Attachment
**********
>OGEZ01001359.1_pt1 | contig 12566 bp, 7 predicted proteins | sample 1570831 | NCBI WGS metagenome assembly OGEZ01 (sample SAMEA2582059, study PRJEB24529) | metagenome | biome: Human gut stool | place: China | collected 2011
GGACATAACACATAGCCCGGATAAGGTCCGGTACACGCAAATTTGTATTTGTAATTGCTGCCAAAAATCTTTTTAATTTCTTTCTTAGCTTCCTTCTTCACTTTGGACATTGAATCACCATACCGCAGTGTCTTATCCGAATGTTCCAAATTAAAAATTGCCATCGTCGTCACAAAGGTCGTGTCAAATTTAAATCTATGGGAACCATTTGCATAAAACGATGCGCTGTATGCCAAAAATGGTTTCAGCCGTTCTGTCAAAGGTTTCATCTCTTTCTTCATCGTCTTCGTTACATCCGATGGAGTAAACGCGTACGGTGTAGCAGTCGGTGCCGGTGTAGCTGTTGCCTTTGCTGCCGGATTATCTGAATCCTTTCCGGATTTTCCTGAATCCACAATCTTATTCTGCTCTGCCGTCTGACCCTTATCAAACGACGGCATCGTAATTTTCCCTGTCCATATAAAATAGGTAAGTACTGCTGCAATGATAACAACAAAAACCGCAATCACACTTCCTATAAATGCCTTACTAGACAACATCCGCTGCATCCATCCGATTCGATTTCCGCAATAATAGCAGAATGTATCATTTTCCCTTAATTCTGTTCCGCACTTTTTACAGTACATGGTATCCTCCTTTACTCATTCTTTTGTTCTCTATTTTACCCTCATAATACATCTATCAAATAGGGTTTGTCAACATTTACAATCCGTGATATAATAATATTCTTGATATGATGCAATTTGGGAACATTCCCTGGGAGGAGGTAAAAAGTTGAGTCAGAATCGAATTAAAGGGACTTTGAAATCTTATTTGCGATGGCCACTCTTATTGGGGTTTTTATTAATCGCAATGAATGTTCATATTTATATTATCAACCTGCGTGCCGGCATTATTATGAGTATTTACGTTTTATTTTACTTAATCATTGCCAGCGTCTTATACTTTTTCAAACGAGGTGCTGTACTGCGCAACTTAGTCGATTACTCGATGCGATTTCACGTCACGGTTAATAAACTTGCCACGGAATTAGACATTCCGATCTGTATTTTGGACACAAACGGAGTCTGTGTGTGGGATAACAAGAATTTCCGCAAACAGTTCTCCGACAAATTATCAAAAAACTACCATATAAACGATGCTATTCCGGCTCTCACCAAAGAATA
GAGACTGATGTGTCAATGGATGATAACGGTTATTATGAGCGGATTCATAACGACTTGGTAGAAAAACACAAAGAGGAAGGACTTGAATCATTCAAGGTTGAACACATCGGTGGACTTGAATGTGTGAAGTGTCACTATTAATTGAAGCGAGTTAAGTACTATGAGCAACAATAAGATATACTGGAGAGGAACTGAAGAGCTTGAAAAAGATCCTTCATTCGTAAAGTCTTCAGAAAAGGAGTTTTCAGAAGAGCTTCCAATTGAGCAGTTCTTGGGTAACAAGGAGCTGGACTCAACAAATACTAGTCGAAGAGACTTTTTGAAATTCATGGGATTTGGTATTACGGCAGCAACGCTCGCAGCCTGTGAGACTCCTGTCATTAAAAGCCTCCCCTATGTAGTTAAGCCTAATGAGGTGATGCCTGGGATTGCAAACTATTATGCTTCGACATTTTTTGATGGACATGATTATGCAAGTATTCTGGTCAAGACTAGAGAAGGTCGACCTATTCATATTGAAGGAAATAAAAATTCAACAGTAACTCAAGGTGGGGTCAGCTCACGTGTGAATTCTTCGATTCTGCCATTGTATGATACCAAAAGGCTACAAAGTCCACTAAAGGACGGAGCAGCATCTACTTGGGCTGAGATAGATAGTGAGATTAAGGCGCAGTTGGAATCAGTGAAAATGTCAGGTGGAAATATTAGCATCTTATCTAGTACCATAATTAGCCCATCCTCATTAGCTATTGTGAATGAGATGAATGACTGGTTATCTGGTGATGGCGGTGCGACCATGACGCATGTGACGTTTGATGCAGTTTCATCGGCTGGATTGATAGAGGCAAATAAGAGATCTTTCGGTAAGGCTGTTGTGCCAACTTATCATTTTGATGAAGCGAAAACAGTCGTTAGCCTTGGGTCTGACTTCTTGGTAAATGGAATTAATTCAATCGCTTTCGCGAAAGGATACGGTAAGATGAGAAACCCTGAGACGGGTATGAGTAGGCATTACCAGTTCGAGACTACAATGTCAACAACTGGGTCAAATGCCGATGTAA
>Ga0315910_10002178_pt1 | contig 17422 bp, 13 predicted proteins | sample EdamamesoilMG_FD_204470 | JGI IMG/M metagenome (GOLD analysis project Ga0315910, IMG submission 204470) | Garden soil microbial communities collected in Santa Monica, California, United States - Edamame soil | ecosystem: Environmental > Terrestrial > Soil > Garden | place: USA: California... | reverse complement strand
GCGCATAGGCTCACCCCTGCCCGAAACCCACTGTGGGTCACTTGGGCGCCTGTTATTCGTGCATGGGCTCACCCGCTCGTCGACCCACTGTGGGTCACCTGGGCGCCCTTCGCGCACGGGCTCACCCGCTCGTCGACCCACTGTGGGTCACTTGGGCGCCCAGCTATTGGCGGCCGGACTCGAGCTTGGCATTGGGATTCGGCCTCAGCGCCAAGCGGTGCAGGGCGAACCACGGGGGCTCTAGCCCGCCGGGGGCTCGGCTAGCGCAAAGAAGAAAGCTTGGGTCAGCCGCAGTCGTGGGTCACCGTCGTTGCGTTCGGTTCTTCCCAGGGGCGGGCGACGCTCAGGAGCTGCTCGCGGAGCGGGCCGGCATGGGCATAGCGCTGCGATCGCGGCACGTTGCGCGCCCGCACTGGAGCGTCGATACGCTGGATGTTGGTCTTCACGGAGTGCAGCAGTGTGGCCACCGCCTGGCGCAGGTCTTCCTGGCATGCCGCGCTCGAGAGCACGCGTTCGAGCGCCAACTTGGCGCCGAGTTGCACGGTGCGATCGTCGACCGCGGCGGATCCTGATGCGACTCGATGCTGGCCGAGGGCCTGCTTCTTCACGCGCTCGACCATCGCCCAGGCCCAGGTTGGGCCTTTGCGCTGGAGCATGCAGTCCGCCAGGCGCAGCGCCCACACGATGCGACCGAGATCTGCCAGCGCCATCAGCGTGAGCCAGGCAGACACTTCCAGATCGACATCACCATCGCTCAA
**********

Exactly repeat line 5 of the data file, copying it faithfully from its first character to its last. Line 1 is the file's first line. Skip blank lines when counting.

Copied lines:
GCGCATAGGCTCACCCCTGCCCGAAACCCACTGTGGGTCACTTGGGCGCCTGTTATTCGTGCATGGGCTCACCCGCTCGTCGACCCACTGTGGGTCACCTGGGCGCCCTTCGCGCACGGGCTCACCCGCTCGTCGACCCACTGTGGGTCACTTGGGCGCCCAGCTATTGGCGGCCGGACTCGAGCTTGGCATTGGGATTCGGCCTCAGCGCCAAGCGGTGCAGGGCGAACCACGGGGGCTCTAGCCCGCCGGGGGCTCGGCTAGCGCAAAGAAGAAAGCTTGGGTCAGCCGCAGTCGTGGGTCACCGTCGTTGCGTTCGGTTCTTCCCAGGGGCGGGCGACGCTCAGGAGCTGCTCGCGGAGCGGGCCGGCATGGGCATAGCGCTGCGATCGCGGCACGTTGCGCGCCCGCACTGGAGCGTCGATACGCTGGATGTTGGTCTTCACGGAGTGCAGCAGTGTGGCCACCGCCTGGCGCAGGTCTTCCTGGCATGCCGCGCTCGAGAGCACGCGTTCGAGCGCCAACTTGGCGCCGAGTTGCACGGTGCGATCGTCGACCGCGGCGGATCCTGATGCGACTCGATGCTGGCCGAGGGCCTGCTTCTTCACGCGCTCGACCATCGCCCAGGCCCAGGTTGGGCCTTTGCGCTGGAGCATGCAGTCCGCCAGGCGCAGCGCCCACACGATGCGACCGAGATCTGCCAGCGCCATCAGCGTGAGCCAGGCAGACACTTCCAGATCGACATCACCATCGCTCAA